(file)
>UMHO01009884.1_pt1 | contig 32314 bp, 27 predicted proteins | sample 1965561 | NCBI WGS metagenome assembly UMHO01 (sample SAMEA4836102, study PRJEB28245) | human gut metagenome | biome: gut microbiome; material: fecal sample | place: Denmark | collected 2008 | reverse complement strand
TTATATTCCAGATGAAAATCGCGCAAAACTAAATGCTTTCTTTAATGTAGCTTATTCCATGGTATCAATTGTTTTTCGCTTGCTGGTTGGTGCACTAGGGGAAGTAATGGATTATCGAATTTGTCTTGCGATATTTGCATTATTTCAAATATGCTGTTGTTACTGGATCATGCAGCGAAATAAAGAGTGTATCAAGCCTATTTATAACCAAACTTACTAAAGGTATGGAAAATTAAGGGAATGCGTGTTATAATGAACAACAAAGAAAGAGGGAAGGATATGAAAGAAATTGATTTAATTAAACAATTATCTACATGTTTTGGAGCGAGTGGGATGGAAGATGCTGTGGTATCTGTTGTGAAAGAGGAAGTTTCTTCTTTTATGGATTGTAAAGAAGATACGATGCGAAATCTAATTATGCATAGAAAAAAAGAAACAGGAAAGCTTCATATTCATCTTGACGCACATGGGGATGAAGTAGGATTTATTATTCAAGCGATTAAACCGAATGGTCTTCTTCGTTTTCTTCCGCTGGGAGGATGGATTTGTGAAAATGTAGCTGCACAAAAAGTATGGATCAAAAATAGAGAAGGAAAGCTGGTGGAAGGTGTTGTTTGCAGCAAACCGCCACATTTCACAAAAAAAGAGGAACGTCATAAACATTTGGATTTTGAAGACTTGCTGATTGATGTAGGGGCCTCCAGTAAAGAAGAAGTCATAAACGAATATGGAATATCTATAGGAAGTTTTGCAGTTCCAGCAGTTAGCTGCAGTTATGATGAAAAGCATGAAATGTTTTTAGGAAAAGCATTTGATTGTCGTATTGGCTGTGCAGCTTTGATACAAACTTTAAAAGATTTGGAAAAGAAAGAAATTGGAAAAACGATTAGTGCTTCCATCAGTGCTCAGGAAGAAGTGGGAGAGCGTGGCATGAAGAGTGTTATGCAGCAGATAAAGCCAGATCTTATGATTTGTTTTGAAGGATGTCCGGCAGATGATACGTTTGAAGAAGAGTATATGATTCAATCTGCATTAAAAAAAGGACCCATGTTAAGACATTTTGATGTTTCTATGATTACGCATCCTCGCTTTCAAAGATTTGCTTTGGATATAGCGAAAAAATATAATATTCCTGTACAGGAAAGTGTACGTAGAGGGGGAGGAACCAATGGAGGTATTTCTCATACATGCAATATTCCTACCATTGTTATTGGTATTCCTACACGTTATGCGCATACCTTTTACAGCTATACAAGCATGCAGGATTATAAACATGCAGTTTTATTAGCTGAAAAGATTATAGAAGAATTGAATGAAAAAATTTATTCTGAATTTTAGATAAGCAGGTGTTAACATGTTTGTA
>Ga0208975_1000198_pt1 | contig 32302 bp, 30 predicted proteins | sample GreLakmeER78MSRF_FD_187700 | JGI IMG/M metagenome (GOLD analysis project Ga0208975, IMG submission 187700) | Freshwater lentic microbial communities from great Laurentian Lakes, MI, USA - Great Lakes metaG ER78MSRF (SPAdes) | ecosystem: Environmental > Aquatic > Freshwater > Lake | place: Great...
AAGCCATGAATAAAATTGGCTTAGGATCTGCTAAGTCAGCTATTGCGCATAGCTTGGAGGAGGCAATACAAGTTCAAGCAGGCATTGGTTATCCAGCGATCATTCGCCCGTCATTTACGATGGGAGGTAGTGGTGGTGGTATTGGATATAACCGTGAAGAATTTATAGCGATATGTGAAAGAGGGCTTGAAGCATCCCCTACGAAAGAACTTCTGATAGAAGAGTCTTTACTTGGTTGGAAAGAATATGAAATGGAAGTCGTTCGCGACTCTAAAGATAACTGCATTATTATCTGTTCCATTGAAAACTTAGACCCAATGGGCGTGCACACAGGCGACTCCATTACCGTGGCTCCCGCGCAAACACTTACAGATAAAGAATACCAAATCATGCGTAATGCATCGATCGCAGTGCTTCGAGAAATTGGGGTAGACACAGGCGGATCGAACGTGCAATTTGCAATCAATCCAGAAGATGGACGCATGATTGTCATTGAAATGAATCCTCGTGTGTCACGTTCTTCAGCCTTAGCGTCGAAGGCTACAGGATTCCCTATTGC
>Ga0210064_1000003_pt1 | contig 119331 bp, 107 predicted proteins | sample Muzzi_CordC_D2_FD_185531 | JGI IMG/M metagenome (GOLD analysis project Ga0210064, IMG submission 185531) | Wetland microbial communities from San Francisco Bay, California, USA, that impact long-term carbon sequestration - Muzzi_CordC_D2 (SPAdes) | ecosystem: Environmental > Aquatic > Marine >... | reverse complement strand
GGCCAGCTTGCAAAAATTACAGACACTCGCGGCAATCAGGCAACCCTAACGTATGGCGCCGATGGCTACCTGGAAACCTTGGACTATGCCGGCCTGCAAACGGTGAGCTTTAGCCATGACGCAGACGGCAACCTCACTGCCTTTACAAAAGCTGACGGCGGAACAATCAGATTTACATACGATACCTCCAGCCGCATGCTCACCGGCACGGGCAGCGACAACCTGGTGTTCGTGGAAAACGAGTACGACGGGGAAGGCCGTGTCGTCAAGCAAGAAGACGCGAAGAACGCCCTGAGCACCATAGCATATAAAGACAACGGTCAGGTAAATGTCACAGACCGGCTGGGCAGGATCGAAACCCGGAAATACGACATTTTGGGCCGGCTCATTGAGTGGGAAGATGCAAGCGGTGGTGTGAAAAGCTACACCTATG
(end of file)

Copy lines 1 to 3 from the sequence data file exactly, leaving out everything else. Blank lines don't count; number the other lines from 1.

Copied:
>UMHO01009884.1_pt1 | contig 32314 bp, 27 predicted proteins | sample 1965561 | NCBI WGS metagenome assembly UMHO01 (sample SAMEA4836102, study PRJEB28245) | human gut metagenome | biome: gut microbiome; material: fecal sample | place: Denmark | collected 2008 | reverse complement strand
TTATATTCCAGATGAAAATCGCGCAAAACTAAATGCTTTCTTTAATGTAGCTTATTCCATGGTATCAATTGTTTTTCGCTTGCTGGTTGGTGCACTAGGGGAAGTAATGGATTATCGAATTTGTCTTGCGATATTTGCATTATTTCAAATATGCTGTTGTTACTGGATCATGCAGCGAAATAAAGAGTGTATCAAGCCTATTTATAACCAAACTTACTAAAGGTATGGAAAATTAAGGGAATGCGTGTTATAATGAACAACAAAGAAAGAGGGAAGGATATGAAAGAAATTGATTTAATTAAACAATTATCTACATGTTTTGGAGCGAGTGGGATGGAAGATGCTGTGGTATCTGTTGTGAAAGAGGAAGTTTCTTCTTTTATGGATTGTAAAGAAGATACGATGCGAAATCTAATTATGCATAGAAAAAAAGAAACAGGAAAGCTTCATATTCATCTTGACGCACATGGGGATGAAGTAGGATTTATTATTCAAGCGATTAAACCGAATGGTCTTCTTCGTTTTCTTCCGCTGGGAGGATGGATTTGTGAAAATGTAGCTGCACAAAAAGTATGGATCAAAAATAGAGAAGGAAAGCTGGTGGAAGGTGTTGTTTGCAGCAAACCGCCACATTTCACAAAAAAAGAGGAACGTCATAAACATTTGGATTTTGAAGACTTGCTGATTGATGTAGGGGCCTCCAGTAAAGAAGAAGTCATAAACGAATATGGAATATCTATAGGAAGTTTTGCAGTTCCAGCAGTTAGCTGCAGTTATGATGAAAAGCATGAAATGTTTTTAGGAAAAGCATTTGATTGTCGTATTGGCTGTGCAGCTTTGATACAAACTTTAAAAGATTTGGAAAAGAAAGAAATTGGAAAAACGATTAGTGCTTCCATCAGTGCTCAGGAAGAAGTGGGAGAGCGTGGCATGAAGAGTGTTATGCAGCAGATAAAGCCAGATCTTATGATTTGTTTTGAAGGATGTCCGGCAGATGATACGTTTGAAGAAGAGTATATGATTCAATCTGCATTAAAAAAAGGACCCATGTTAAGACATTTTGATGTTTCTATGATTACGCATCCTCGCTTTCAAAGATTTGCTTTGGATATAGCGAAAAAATATAATATTCCTGTACAGGAAAGTGTACGTAGAGGGGGAGGAACCAATGGAGGTATTTCTCATACATGCAATATTCCTACCATTGTTATTGGTATTCCTACACGTTATGCGCATACCTTTTACAGCTATACAAGCATGCAGGATTATAAACATGCAGTTTTATTAGCTGAAAAGATTATAGAAGAATTGAATGAAAAAATTTATTCTGAATTTTAGATAAGCAGGTGTTAACATGTTTGTA
>Ga0208975_1000198_pt1 | contig 32302 bp, 30 predicted proteins | sample GreLakmeER78MSRF_FD_187700 | JGI IMG/M metagenome (GOLD analysis project Ga0208975, IMG submission 187700) | Freshwater lentic microbial communities from great Laurentian Lakes, MI, USA - Great Lakes metaG ER78MSRF (SPAdes) | ecosystem: Environmental > Aquatic > Freshwater > Lake | place: Great...